One week after publicly announcing our strike plan and 24 hours before the public launch of our strike pledge at a huge General Membership Meeting, the graduate workers of UE Local 256 (MIT-GSU) won a strong tentative agreement for our first contract. By Friday, September 22, we ratified our first contract, ending a 12-month struggle negotiating with Massachusetts Institute of Technology (MIT).
Graduate workers, who perform a variety of teaching and research tasks essential to making MIT function, voted overwhelmingly to unionize in April 2022 after years of organizing around the issues that many had been demanding for decades. “Time and time again, we saw that without our union, MIT was all talk and no action. I was really motivated along with my coworkers to fight for this contract to hold MIT accountable and to raise the standard of working conditions for all graduate workers on campus,” said Ruth Hanna, a graduate worker in the Biology department and longtime union organizer.
“Graduate student workers are seen as mainly just there to get a training education, like an apprenticeship. As an extension of that, the university, our employer, doesn't really see the need to respect the contributions that we make,” said graduate worker and longtime GSU organizer Daniel Shen. “These workers are doing the bulk of not just the teaching and the research, but also just the small daily activities that are necessary to actually manage the structure of the lab.”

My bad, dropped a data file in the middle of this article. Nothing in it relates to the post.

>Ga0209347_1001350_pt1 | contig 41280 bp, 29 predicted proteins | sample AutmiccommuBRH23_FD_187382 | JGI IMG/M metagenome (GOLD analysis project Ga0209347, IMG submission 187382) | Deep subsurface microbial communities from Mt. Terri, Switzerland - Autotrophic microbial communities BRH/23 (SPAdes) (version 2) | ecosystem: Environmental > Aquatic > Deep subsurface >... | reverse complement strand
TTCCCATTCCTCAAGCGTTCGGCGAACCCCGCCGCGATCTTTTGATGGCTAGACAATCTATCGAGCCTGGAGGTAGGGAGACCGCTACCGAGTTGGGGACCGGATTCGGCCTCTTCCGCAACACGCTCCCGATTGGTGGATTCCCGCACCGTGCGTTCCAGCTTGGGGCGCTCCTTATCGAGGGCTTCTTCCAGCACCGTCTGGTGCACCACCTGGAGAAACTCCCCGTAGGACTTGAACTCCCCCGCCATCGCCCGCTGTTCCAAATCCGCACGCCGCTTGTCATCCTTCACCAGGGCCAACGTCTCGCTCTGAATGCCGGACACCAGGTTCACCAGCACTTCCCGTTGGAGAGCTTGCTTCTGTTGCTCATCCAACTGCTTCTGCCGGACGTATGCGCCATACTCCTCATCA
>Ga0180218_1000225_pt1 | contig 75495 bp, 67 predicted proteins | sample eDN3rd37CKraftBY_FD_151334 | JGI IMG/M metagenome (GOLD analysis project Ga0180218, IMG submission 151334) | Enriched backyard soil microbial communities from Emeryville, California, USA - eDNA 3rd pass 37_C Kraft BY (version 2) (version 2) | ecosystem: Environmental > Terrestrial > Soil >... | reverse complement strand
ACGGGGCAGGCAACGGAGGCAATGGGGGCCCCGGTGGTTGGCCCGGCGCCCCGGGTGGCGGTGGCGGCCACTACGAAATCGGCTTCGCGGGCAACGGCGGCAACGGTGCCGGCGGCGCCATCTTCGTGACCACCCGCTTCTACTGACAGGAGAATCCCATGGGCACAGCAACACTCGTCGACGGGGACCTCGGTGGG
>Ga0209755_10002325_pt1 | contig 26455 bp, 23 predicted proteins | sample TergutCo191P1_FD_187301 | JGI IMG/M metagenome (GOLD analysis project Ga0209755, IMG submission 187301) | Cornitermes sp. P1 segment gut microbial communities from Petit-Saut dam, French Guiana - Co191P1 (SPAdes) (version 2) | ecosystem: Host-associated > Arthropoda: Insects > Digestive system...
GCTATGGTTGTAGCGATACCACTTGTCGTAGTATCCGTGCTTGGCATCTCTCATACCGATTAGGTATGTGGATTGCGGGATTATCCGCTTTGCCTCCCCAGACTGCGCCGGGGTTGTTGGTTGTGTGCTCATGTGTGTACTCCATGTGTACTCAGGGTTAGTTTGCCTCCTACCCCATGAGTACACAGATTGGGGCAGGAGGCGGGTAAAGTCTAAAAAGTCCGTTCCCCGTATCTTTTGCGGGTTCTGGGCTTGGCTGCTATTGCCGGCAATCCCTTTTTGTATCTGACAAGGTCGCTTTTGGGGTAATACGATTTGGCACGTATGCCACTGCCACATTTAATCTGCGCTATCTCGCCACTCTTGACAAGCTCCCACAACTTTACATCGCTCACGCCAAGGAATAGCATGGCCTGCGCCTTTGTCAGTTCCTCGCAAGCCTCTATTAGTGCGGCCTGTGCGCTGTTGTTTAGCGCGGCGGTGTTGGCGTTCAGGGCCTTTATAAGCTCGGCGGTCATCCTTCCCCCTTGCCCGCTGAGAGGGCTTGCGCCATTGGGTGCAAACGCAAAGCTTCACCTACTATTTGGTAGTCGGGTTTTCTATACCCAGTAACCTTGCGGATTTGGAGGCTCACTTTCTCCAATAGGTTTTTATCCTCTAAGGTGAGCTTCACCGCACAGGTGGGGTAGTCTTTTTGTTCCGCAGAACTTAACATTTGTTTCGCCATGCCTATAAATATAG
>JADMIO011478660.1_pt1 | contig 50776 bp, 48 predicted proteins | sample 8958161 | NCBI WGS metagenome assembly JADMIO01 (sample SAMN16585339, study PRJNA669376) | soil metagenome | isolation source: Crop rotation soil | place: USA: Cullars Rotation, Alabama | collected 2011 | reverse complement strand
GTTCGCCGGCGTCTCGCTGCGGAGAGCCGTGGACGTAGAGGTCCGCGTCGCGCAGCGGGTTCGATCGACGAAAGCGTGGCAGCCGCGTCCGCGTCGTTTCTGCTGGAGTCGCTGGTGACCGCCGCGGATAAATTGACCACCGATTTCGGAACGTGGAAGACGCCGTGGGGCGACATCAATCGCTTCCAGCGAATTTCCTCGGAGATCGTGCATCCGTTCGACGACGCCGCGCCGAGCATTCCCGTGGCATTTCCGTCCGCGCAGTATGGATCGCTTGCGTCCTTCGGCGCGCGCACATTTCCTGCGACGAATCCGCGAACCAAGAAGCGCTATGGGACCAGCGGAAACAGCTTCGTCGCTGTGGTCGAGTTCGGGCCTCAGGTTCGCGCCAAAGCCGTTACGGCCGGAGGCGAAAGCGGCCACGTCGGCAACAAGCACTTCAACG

The graduate workers of Local 256 were able to secure a strong first contract featuring wins that pushed the envelope of what is possible in a graduate worker contract.
One of the highlights of the contract is the ability to pursue fair recourse for cases of harassment and discrimination through the union grievance procedure. Harassment is a rampant issue for graduate workers across academia: at MIT, 40 percent of graduate workers have reported experiencing harassing behaviors. This contract win means that, for the first time ever, these cases can be brought to a third-party arbitrator, instead of employees hired by MIT. Furthermore, a union steward can accompany an aggrieved worker throughout the entire process.
Another highlight is dental insurance. For the first time ever, graduate workers at UE Local 256 will now have dental insurance coverage, with the employer paying 83.5 percent of the premium. “This is something that various graduate student committees have been writing to the admin for decades now at this point. If you look back at the student newspaper, there's an article from the early 2000s demanding dental for graduate student workers,” said Shen. “Dental coverage is not something that's been standard at MIT for graduate students, but in this contract we were able to win dental insurance subsidies equivalent to that of other employees on campus.”